What have been the defining characteristics, trends and changes of Britain’s post-war public policy? Developments in British Public Policy provides a comprehensive review of all the key public policy sectors in contemporary British Politics today. Each chapter is written by a leading authority on each policy sector, and includes definitions of key terms, examples and case studies, questions for discussion, and suggestions for further reading. It will be essential reading for all students of contemporary British public policy and will serve as an ideal companion to Policy-Making in Britain: An Introduction.

Industrial Relations Policy

Industrial relations policy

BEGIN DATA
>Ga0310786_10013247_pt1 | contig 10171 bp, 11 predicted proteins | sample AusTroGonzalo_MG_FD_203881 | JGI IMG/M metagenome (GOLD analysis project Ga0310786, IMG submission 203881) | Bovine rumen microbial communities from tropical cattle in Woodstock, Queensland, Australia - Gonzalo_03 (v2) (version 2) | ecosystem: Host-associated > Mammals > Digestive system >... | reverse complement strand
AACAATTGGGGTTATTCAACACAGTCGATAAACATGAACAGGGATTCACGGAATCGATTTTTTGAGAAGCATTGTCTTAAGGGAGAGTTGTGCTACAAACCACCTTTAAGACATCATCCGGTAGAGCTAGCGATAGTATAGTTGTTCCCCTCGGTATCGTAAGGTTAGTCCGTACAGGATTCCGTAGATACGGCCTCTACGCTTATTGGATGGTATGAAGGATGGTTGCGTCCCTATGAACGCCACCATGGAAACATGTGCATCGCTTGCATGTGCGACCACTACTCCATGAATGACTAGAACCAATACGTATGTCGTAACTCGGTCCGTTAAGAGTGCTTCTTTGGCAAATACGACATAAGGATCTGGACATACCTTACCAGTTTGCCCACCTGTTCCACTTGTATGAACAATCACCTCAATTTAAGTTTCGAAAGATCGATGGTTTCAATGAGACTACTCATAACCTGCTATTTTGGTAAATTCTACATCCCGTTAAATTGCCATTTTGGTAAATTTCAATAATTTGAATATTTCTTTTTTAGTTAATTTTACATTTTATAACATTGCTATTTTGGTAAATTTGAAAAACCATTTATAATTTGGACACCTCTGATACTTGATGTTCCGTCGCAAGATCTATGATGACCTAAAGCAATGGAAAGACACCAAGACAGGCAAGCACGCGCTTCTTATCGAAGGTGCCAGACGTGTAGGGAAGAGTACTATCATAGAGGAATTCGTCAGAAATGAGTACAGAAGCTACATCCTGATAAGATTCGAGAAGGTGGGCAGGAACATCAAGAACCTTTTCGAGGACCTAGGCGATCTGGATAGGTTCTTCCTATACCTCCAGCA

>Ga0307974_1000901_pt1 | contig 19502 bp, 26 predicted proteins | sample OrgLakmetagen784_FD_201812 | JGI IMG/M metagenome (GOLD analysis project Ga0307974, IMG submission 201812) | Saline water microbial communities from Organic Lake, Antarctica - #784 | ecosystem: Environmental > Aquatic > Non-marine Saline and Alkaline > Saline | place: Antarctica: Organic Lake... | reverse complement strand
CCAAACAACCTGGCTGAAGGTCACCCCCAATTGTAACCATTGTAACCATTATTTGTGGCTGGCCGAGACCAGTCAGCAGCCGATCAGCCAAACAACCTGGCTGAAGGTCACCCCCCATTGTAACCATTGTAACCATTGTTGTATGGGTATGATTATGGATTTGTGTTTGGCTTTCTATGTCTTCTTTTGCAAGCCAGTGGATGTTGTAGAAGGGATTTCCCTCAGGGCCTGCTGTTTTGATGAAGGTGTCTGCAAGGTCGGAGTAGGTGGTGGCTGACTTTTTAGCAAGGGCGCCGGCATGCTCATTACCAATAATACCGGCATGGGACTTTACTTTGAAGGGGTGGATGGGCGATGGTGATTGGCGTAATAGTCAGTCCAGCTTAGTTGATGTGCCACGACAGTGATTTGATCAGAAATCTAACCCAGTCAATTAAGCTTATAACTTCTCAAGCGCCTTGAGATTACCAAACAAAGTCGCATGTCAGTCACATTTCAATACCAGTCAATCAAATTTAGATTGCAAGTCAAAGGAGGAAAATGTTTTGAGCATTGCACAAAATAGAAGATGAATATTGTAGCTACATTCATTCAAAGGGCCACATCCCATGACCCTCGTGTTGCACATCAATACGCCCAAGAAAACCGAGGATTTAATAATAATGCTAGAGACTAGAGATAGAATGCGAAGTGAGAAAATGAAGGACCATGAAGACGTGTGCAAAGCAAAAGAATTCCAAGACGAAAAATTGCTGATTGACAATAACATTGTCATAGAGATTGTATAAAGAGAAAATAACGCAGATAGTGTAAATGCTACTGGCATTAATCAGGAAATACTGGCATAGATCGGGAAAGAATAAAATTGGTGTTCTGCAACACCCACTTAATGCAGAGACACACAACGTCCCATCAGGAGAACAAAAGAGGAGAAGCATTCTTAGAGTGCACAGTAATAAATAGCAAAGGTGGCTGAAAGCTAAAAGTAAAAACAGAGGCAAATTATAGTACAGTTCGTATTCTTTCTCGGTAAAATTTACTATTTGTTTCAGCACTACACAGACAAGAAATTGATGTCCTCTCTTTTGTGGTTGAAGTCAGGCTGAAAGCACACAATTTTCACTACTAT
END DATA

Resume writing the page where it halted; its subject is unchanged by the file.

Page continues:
Trade unions in Britain today are a pale imitation of what they used to be, and industrial relations rarely registers as an issue on either the systemic or institutional policy agendas. Yet during the 1940s and 1950s, the trade unions were effectively viewed as ‘estates of the realm’, powerful bodies whose co-operation was essential to Britain's economic well-being, who were deemed to have a legitimate role to play in various aspects of economic and industrial policy, and whom most politicians assiduously sought to avoid coming into conflict with. During the 1960s and 1970s, though, the trade unions increasingly became, in Robert Taylor's phrase, ‘scapegoats of national decline’ (Taylor, 1993: 1–4), and the increasingly recognized ‘trade union problem’ moved from the ...

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